I believe there is no longer any room for apathy or laziness. The voices of hatred, masquerading as "Christians" or "liberators," are beginning to echo eerily the pre WWII days in Germany when the bigoted darkness within "decent" people was stirred by racism, intolerance and vindictiveness, stamping out dissent and opposing viewpoints.
We no longer have the option of turning our eyes away for everywhere we go the same familiar faces and voices greet us. Hate radio spews the worst kind of aggressive boorishness, inane TV talk shows belie the deep distress Americans feel about their broken political processes, and a complacent media is ignoring the underlying tensions contained therein that threaten to explode in single-minded fury.
And many who are hiding behind the Republican Party and Christianity are locking us all in an unholy embrace with their visions of a one-Party state, a one-religion country and a one-dimensional approach to all society's problems. There is no longer any room for doubt about the fanatical direction many of these people and their cynical allies in the corridors of Washington DC. want to take us, and I--as well as most of you who now read this--are not welcome there.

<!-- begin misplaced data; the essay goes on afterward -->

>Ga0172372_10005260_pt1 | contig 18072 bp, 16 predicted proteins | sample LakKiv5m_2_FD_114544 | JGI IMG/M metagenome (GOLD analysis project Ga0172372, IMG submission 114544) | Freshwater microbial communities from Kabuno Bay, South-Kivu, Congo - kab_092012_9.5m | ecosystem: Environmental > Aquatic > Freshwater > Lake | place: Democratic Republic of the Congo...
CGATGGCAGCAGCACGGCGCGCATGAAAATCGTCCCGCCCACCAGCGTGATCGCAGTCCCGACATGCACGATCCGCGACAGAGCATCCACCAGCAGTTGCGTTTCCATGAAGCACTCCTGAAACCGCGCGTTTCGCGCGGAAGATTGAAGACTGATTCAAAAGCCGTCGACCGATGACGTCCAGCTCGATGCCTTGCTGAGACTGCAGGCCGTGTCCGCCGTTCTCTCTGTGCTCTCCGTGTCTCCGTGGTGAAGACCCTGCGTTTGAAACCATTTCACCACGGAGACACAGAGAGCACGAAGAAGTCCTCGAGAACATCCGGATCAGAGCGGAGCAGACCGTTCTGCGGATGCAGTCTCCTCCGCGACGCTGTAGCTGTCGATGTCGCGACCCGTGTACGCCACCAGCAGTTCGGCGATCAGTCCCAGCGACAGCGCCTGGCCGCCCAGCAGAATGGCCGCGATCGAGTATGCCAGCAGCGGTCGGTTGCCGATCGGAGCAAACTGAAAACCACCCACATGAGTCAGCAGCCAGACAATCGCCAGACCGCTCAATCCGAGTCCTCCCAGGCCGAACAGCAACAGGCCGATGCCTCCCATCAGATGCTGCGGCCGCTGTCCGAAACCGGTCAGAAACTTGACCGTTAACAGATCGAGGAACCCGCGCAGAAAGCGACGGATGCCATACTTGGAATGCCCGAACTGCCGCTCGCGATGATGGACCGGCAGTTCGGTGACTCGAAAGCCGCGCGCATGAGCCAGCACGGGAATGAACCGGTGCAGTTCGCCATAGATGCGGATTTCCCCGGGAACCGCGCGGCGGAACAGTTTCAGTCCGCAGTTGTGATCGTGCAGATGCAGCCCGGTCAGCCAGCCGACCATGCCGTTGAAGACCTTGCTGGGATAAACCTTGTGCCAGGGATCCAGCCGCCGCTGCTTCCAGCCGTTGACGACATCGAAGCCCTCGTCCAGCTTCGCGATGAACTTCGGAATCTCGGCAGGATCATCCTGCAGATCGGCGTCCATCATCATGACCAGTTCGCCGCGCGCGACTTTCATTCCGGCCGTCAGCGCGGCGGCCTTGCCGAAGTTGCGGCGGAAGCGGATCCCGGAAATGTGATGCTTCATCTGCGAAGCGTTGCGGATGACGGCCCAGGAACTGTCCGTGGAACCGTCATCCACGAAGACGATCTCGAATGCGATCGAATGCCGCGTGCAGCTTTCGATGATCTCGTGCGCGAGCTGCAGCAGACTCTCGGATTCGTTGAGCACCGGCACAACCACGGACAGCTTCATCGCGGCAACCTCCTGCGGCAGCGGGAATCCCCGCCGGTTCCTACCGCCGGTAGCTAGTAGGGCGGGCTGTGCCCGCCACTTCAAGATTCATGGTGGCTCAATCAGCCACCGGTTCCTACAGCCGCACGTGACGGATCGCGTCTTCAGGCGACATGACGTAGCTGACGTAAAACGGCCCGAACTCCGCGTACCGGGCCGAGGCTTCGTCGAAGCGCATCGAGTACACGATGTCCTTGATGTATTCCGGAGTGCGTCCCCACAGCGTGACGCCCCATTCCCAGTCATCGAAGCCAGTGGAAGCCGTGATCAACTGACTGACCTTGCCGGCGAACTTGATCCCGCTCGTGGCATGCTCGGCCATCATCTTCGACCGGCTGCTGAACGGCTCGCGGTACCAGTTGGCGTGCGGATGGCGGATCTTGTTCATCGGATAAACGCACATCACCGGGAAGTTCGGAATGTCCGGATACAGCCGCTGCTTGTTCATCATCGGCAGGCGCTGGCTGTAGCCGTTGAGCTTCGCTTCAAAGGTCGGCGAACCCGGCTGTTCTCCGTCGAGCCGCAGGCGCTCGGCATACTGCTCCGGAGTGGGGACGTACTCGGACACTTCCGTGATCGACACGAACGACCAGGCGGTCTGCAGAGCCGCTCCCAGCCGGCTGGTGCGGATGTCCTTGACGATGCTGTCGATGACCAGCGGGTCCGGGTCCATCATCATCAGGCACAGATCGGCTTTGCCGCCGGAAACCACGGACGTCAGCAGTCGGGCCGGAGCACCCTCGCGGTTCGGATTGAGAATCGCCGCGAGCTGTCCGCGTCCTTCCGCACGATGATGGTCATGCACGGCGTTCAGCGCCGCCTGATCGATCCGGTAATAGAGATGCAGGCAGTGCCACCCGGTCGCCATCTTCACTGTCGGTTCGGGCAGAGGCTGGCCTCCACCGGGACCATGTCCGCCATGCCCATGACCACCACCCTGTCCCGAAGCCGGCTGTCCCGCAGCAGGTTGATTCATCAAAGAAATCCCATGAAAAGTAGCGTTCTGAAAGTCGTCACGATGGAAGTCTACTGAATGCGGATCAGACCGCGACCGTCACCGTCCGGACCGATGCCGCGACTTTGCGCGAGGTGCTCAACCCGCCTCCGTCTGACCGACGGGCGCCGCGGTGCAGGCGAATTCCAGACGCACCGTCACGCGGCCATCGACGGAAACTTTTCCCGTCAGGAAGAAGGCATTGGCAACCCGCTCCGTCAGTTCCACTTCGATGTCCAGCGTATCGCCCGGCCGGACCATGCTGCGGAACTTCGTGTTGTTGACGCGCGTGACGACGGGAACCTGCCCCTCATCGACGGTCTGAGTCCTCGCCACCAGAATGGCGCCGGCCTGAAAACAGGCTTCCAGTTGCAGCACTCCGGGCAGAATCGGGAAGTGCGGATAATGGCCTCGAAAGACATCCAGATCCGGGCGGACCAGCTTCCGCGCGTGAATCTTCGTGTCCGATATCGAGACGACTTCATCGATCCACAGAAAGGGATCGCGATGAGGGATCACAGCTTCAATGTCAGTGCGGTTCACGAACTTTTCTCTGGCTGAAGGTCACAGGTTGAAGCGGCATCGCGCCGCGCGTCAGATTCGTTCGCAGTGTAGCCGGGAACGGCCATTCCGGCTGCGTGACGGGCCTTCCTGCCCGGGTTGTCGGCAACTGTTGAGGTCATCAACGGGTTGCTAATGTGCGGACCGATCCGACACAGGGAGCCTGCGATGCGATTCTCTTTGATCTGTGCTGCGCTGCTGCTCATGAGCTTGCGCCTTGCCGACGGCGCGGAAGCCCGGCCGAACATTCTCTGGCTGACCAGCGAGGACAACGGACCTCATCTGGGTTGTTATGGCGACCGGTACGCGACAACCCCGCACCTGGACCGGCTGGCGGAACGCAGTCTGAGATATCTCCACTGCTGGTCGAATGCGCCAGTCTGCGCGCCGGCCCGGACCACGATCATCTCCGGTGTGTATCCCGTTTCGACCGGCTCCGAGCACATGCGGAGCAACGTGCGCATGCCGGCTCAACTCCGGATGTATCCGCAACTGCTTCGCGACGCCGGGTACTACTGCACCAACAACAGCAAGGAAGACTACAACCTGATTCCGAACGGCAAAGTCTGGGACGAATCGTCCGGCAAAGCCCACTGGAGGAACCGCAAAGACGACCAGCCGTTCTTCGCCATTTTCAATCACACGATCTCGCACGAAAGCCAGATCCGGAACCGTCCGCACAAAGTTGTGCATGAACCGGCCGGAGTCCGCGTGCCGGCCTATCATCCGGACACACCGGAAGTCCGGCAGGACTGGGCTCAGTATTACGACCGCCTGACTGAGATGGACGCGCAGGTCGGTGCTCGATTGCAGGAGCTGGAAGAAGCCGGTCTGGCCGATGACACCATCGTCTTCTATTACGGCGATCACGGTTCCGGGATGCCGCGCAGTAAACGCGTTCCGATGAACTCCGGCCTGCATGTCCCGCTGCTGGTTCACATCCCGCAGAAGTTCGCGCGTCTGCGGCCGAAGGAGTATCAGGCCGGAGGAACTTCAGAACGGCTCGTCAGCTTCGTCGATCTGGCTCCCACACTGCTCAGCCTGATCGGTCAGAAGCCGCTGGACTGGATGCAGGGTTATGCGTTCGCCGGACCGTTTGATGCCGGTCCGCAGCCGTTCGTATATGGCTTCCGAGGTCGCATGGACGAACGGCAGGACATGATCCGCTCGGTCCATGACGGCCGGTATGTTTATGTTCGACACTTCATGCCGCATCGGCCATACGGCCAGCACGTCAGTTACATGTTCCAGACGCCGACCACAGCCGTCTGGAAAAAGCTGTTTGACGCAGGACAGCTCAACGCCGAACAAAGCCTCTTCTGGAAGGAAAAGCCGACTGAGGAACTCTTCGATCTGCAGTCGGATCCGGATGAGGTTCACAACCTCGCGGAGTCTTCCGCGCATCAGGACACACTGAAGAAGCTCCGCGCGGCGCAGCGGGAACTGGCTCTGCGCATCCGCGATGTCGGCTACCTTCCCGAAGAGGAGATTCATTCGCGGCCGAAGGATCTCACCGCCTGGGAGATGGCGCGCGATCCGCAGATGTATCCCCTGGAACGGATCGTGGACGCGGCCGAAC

The Christian pastor Martin Niemoller is credited with saying, "In Germany they came first for the Communists, and I didn't speak up because I wasn't a Communist. Then they came for the Jews, and I didn't speak up because I wasn't a Jew. Then they came for the trade unionists, and I didn't speak up because I wasn't a trade unionist. Then they came for the Catholics, and I didn't speak up because I was a Protestant. Then they came for me, and by that time no one was left to speak up."
We must now stand together before it is too late and say openly what is only used in describing the horrors that took place "somewhere else". Put bluntly these current trends within the United States presage a recognizable, yet distinctly American tendency toward fascism.